Written By: Lenorae Atter, Attorney
Moving for a job, family or any other reason can be more challenging if you have minor children in Florida. As a Jacksonville divorce lawyer, clients often ask me whether they need to notify the other parent if they intend on moving out of town and/or out of state. The answer is, “yes.” When there are minor children, Florida does have a notification requirement for the parents to follow in relocating since it will impact the time-sharing plan ordered with the court. So, what do you have to do if you are moving with minor children?
First, in accordance with Florida Statute 61.13001, the move must be outside of a 50 mile radius to qualify under the statute. Therefore, simply moving down the street or within the same city will not give rise to this requirement.
If the move is outside of the designated mileage, then you may reach an agreement with the other parent about your plans to move. Once you let the other parent know of your intentions, then you may discuss what you would like to do for time-sharing. If you and the other parent can reach an agreement regarding the changes, then you may file a consent agreement to the relocation with the court. The agreement should put detailed information about the fact that you are moving, why and to where (including an address). That the parties believe that it is in the best interest of the child(ren) to relocate and that the parents have reach an agreement regarding the time-sharing changes, if any. Then, the agreement should address what all of the changes to the time-sharing plan will be and how transportation costs will be divided and handled by the parents. If the parent without majority time-sharing is relocating, then it is still a good idea to file this agreement so the modification is filed with the court.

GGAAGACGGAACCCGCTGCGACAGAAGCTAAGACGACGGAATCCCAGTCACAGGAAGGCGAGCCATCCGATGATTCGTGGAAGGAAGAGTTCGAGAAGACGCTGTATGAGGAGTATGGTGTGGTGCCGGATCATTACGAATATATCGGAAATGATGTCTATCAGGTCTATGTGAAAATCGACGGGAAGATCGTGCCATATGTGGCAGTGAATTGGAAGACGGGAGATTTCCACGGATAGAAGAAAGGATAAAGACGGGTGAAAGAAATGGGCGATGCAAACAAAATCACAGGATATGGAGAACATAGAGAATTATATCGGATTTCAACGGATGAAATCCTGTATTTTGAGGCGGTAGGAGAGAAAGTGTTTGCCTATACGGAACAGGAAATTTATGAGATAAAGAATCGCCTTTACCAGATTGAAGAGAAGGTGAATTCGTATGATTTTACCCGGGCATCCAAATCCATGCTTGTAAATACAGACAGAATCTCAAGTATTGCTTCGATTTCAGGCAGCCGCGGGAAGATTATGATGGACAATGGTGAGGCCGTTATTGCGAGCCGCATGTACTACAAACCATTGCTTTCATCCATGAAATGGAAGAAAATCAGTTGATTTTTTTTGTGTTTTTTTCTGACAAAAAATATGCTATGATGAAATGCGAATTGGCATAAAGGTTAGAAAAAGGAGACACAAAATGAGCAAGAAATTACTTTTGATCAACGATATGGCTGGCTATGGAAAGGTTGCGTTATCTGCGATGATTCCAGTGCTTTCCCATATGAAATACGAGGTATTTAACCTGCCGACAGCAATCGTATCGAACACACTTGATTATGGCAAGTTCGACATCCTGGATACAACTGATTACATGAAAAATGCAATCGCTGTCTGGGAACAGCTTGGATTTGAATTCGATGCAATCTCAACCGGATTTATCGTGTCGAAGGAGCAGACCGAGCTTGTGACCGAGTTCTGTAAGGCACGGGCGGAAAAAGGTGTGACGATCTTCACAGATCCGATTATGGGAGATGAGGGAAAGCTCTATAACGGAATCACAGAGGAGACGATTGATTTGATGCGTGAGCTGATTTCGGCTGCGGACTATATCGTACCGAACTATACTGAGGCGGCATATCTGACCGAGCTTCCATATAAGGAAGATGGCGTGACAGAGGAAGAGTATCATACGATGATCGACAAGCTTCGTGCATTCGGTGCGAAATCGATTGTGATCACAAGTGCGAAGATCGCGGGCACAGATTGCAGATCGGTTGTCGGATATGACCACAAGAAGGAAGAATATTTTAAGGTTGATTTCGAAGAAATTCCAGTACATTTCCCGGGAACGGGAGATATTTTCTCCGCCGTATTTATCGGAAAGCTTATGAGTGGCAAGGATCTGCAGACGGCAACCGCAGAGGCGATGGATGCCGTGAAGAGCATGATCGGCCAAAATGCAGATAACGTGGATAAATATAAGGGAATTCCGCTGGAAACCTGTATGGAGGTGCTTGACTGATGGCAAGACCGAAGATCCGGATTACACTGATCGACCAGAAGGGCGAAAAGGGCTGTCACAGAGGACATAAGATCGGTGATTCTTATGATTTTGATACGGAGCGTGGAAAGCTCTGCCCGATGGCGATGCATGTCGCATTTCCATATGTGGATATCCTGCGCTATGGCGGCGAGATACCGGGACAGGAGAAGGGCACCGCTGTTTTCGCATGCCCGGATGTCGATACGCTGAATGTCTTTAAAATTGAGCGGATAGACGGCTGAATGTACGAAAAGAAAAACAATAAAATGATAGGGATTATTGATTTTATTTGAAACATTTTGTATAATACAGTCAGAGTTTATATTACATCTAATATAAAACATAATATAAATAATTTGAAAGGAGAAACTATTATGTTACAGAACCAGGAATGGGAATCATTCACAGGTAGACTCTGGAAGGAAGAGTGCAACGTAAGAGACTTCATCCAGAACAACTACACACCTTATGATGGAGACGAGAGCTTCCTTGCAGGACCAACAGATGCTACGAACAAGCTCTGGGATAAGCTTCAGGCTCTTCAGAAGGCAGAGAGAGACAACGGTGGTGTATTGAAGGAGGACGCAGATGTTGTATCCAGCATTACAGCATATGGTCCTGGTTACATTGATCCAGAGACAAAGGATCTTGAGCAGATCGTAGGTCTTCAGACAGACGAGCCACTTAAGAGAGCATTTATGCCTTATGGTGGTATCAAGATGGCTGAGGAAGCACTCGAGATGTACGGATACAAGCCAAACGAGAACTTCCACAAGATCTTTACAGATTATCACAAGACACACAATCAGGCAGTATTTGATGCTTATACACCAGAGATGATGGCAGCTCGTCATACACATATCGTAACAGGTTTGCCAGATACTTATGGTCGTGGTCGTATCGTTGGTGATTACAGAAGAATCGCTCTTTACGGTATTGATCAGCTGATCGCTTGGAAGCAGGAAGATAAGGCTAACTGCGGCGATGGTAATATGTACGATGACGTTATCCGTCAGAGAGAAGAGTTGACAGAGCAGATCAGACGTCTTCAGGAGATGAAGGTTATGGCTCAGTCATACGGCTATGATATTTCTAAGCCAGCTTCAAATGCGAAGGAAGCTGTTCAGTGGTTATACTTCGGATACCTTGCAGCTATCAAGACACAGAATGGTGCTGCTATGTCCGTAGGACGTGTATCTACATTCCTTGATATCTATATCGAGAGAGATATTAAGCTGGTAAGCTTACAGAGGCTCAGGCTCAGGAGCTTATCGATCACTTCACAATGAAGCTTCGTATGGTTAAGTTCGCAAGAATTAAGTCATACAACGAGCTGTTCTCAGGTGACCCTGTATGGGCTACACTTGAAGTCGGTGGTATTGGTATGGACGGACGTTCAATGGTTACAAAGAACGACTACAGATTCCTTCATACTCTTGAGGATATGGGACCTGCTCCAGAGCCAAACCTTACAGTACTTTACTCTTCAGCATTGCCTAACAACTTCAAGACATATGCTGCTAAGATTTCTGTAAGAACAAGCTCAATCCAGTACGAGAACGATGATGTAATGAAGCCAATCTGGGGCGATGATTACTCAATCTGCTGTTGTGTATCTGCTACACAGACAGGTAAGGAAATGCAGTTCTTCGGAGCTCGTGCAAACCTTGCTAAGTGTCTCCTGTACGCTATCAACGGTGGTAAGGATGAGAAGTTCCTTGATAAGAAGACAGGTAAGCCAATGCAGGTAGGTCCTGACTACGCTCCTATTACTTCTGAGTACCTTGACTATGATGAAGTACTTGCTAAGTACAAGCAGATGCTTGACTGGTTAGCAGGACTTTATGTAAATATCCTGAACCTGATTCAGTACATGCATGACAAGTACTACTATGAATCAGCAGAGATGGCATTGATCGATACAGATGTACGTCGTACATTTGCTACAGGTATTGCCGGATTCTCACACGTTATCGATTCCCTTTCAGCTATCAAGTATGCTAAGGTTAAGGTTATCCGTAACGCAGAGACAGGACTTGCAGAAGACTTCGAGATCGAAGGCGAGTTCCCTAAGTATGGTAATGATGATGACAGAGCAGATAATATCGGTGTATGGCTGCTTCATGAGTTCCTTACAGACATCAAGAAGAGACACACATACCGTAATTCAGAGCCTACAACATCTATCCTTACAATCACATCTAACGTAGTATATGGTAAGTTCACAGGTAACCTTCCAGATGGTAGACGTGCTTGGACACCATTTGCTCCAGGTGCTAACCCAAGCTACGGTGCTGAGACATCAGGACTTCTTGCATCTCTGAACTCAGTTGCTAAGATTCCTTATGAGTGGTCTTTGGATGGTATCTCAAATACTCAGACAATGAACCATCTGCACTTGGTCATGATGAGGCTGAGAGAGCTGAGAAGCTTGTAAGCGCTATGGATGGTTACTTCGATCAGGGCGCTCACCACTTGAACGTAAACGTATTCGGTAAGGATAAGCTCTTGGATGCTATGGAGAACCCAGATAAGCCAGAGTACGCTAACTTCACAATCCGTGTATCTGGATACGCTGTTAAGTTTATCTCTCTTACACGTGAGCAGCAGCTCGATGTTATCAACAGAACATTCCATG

What if the other parent does not agree to the move? Then the parent intending to relocate must file a Petition for Relocation with the Minor Children. The petition should state where the parent intends to go, why the parent believes the move to be in the best interest of the children and whether time-sharing should be modified to accommodate the change. It should also state the request being made for transportation costs.
Once the petition is filed, the other parent has 20 days to file an action with the court to object to the relocation. If there is an objection, then the court will hold a hearing regarding the move and determine what is actually in the best interest of the child. If the court feels that the move is to only relocate the child away from one parent, then the court may find that there are not sufficient reasons to grant the request. However, if the court finds that the move is not to interfere with time-sharing, but to simply accommodate an employment and/or family need, then it may find that the move is in the best interest of the child and determine what the new time-sharing plan will be.
The idea behind the statute is to allow both parents an opportunity to maintain a relationship with the child. Also, it is designed to make certain that both parents have a say in where the child will live. While shared parental responsibility is often granted, meaning that both parents are supposed to make the decisions for the child, one parent sometimes decides to act out without first discussing plans with the other. This can cause additional problems down the road because if a parent leaves without following the steps above, she/he may be required to return to the city and/or state.
If you are thinking of moving with your minor child, then you should speak with an experienced family law attorney to better understand your rights, options and obligations.